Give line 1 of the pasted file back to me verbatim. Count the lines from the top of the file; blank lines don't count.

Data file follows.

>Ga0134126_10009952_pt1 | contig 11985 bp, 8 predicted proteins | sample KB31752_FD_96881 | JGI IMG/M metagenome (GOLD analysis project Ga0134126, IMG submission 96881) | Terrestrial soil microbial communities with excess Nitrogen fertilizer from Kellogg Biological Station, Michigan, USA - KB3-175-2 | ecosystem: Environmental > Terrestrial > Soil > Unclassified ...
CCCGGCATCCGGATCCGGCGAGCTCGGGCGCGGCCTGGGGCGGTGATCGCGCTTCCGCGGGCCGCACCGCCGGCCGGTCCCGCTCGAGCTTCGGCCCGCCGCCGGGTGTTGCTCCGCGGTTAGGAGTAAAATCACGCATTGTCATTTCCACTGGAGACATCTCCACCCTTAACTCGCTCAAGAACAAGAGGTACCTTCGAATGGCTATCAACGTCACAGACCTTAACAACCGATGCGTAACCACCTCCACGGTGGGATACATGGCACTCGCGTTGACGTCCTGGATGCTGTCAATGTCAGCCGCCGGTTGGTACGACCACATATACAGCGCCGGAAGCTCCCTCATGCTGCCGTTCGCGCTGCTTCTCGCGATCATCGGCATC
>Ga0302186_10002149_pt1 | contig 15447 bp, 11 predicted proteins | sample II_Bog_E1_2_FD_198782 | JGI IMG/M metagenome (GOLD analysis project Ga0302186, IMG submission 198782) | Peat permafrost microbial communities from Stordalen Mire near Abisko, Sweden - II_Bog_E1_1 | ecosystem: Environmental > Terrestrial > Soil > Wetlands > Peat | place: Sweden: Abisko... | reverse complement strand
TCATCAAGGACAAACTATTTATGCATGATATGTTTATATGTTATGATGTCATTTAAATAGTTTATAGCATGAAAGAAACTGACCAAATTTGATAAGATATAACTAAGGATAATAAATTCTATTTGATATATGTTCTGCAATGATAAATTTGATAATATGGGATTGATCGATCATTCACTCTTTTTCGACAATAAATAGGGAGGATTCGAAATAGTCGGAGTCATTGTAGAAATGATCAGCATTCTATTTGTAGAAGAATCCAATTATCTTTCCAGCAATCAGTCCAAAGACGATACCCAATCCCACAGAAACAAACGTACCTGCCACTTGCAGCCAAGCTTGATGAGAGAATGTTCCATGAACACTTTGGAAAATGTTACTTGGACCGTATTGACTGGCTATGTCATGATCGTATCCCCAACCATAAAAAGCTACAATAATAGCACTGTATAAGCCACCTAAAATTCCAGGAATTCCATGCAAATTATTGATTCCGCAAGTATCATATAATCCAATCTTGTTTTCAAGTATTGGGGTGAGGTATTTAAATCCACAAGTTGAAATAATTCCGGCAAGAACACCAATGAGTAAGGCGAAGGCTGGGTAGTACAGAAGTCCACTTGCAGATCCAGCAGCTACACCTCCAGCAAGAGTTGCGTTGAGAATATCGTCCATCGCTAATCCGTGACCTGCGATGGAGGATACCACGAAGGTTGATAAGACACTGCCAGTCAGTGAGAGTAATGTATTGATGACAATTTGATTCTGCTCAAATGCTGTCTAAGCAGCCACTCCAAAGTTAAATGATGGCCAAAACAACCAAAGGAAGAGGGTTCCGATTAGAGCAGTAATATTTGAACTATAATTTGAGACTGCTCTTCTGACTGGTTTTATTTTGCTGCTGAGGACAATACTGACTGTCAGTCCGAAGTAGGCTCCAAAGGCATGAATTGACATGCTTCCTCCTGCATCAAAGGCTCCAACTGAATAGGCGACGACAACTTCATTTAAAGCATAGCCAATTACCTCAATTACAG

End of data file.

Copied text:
>Ga0134126_10009952_pt1 | contig 11985 bp, 8 predicted proteins | sample KB31752_FD_96881 | JGI IMG/M metagenome (GOLD analysis project Ga0134126, IMG submission 96881) | Terrestrial soil microbial communities with excess Nitrogen fertilizer from Kellogg Biological Station, Michigan, USA - KB3-175-2 | ecosystem: Environmental > Terrestrial > Soil > Unclassified ...